Aimee Bender reads "The Fake Nazi" & Timothy Egan Sees Through the Facebook Craze

So Thursday night I’m in the (not quite final, as I’m still feeling it) throes of a sinus infection, weak and tired and congested, home in my cold Pennsylvania house, shivering and threadbare, listening to the mice scrabble in the walls (ok: now I’m exaggerating), and I have to get up and go out in the cold world to oversee a reading on our Penn State campus by visiting writer Aimee Bender, which at this point ranks as just-another-chore, or JAC, if you will. And from the introduction on, all my miseries fade away, and I’m swept up in Aimee’s reading of “The Fake Nazi,” a sad and whimsical story published last fall in Ploughshares, here:
I don’t usually go all rhapsodic over the power of art: Why? I take it for granted. I’m usually too busy to notice. As I hope is obvious, I love my favorite books and enjoy meeting the authors, but it’s also like wallpaper in my life—nice cowboy with lariat design, if I ever bother to slow down and consider it. Aimee Bender’s reading took me away, to a sad & funny place, beyond the humdrum world of revolution in the Mideast headlines, Jersey Shore antics, and whatever that Charlie Sheen person seems to be up to this week. Read the story. It’s good. And will no doubt be in her next book o’ stories.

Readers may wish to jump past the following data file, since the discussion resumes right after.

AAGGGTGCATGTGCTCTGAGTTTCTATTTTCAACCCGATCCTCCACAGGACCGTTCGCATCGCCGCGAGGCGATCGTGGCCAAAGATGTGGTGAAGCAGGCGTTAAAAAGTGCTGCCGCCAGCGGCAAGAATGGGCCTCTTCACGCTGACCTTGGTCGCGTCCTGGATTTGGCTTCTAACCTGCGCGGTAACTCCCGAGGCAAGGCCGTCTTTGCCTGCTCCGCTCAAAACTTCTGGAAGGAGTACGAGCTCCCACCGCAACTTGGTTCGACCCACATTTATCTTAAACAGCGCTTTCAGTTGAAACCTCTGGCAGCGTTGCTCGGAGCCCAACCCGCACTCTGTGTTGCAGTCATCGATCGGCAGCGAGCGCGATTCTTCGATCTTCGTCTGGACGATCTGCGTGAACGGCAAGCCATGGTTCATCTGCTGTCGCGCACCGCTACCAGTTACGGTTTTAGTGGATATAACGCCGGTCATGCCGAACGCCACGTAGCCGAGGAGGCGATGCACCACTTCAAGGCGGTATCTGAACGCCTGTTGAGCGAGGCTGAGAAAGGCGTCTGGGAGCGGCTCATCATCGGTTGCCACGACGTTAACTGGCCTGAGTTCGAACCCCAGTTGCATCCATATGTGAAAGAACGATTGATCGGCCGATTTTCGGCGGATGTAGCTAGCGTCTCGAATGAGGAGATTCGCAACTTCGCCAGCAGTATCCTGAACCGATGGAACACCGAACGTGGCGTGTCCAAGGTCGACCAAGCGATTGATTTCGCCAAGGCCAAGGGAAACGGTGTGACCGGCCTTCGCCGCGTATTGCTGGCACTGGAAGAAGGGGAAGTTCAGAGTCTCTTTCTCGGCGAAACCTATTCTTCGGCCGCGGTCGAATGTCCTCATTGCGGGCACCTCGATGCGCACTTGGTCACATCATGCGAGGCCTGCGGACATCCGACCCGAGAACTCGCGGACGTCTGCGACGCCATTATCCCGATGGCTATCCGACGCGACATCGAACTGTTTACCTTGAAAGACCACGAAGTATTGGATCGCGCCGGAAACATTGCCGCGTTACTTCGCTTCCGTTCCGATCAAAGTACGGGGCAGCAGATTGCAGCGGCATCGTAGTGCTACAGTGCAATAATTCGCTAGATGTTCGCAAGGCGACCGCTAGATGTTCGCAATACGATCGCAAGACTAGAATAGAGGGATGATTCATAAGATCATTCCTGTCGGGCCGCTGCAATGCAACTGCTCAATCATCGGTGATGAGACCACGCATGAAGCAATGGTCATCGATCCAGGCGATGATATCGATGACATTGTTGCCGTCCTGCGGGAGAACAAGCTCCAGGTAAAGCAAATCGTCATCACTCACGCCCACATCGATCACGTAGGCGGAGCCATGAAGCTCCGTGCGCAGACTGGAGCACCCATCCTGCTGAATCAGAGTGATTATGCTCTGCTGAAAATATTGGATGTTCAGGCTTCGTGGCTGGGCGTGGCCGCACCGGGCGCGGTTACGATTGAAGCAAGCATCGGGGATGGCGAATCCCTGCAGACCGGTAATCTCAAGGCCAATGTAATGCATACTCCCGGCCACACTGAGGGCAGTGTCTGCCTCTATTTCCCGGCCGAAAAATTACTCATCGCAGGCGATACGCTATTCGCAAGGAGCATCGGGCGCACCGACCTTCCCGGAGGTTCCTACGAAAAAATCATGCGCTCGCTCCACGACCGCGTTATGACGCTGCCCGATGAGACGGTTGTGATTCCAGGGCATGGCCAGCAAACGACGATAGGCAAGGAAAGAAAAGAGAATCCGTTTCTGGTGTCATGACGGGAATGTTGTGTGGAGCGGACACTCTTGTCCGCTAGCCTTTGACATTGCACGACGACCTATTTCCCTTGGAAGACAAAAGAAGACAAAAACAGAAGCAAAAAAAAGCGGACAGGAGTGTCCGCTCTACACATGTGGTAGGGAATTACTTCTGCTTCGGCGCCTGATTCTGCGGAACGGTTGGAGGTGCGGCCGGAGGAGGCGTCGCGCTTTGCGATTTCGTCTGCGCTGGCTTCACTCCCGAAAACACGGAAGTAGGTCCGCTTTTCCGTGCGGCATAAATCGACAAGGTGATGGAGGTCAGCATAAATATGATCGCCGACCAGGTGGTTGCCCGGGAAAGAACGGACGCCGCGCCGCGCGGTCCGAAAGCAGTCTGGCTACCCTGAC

On a less-ebullient note, Timothy Egan has a good piece in the NY Times about the contrast between rich & poor, now and then, England and the U.S., while writing ostensibly about “The King’s Speech” and “The Social Network,” here:

It’s good, smart, and cuts through the haze that is now surrounding the Wisconsin Budget Battle. When the smoke clears, you can see it’s about the rich getting richer, and trying to take away the power of the middle-class to even argue about it.

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